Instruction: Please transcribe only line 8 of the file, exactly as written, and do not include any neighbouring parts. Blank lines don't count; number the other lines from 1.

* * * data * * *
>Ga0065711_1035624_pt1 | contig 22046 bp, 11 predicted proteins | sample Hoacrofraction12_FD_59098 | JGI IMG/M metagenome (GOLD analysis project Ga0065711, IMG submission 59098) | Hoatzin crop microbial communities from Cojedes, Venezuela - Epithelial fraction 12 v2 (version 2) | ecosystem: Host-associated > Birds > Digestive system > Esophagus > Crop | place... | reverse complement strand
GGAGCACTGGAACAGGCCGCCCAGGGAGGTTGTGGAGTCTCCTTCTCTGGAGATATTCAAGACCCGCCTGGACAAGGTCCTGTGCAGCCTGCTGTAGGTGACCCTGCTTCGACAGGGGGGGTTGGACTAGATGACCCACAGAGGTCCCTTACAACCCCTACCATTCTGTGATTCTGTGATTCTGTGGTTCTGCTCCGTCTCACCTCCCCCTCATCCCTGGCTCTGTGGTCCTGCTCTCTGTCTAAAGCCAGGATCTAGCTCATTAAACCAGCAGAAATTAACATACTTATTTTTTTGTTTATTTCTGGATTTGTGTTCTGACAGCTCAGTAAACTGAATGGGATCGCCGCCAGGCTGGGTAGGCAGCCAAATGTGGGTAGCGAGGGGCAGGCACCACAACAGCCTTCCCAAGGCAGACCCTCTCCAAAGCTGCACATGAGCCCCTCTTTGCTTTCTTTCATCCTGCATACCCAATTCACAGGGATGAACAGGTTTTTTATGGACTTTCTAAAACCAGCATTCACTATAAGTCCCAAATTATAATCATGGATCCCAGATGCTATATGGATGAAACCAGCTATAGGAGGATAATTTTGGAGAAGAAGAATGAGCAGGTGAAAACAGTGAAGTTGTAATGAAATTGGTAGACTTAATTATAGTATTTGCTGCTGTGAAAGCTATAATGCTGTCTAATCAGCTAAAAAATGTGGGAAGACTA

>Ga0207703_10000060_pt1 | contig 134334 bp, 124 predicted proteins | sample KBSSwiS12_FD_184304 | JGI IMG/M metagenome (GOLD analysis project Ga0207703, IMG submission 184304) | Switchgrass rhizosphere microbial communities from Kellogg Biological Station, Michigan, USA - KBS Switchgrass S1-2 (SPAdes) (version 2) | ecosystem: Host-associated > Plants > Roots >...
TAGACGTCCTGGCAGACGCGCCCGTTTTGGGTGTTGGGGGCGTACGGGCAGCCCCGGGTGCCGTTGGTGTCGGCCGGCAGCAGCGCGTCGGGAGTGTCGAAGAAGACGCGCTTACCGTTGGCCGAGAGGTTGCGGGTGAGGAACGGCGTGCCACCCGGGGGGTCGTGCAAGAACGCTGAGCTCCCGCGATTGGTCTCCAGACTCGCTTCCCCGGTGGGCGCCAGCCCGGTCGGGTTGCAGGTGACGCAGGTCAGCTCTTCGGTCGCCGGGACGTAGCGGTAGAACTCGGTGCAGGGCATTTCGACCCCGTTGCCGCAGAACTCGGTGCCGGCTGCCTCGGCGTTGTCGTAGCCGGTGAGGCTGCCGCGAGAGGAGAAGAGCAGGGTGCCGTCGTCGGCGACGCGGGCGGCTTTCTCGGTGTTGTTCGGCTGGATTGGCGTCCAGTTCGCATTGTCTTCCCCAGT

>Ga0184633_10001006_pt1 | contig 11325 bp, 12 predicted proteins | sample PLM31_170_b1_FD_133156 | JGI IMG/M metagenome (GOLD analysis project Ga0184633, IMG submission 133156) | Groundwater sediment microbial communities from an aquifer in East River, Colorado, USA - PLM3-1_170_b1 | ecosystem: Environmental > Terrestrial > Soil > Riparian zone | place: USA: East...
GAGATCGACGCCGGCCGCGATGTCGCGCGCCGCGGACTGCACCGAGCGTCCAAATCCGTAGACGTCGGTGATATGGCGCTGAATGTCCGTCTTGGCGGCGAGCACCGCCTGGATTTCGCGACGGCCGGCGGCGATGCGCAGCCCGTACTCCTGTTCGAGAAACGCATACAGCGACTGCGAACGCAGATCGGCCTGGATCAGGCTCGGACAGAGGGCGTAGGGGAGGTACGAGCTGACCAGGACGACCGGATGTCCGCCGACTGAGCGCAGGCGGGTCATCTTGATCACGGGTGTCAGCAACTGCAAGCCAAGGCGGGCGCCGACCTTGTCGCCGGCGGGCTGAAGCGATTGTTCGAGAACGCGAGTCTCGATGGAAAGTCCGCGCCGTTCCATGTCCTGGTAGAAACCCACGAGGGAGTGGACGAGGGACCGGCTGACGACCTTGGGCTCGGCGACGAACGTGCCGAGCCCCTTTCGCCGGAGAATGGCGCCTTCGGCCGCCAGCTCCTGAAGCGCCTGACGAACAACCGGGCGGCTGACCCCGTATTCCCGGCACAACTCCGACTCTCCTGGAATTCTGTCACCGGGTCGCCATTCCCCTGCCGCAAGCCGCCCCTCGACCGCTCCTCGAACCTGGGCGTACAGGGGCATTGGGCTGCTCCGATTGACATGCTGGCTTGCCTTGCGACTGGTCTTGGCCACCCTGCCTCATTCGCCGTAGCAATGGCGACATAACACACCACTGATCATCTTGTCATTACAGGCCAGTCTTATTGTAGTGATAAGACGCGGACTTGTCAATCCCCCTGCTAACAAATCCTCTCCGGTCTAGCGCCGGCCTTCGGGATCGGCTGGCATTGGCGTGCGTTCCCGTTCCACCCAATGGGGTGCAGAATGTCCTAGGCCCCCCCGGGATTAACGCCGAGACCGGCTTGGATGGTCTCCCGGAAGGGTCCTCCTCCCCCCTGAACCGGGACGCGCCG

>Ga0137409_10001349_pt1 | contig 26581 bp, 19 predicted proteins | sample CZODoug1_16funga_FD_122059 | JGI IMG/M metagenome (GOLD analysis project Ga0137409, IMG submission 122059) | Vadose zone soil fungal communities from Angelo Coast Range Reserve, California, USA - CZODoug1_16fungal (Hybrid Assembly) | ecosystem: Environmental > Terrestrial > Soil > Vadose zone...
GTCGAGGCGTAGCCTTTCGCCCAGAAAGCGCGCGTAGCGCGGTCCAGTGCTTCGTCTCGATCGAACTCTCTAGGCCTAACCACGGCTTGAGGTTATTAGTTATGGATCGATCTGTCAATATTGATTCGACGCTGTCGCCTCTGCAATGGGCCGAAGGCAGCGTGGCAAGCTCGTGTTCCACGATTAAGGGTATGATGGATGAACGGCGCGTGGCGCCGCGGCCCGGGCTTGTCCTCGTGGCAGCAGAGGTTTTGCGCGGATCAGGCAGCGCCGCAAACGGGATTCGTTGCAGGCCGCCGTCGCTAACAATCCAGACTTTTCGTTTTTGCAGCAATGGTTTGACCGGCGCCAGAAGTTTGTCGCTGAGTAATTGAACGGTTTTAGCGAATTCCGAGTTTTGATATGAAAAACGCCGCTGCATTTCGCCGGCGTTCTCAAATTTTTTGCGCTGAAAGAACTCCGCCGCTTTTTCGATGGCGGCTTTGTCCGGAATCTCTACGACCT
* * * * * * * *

GTCGAGGCGTAGCCTTTCGCCCAGAAAGCGCGCGTAGCGCGGTCCAGTGCTTCGTCTCGATCGAACTCTCTAGGCCTAACCACGGCTTGAGGTTATTAGTTATGGATCGATCTGTCAATATTGATTCGACGCTGTCGCCTCTGCAATGGGCCGAAGGCAGCGTGGCAAGCTCGTGTTCCACGATTAAGGGTATGATGGATGAACGGCGCGTGGCGCCGCGGCCCGGGCTTGTCCTCGTGGCAGCAGAGGTTTTGCGCGGATCAGGCAGCGCCGCAAACGGGATTCGTTGCAGGCCGCCGTCGCTAACAATCCAGACTTTTCGTTTTTGCAGCAATGGTTTGACCGGCGCCAGAAGTTTGTCGCTGAGTAATTGAACGGTTTTAGCGAATTCCGAGTTTTGATATGAAAAACGCCGCTGCATTTCGCCGGCGTTCTCAAATTTTTTGCGCTGAAAGAACTCCGCCGCTTTTTCGATGGCGGCTTTGTCCGGAATCTCTACGACCT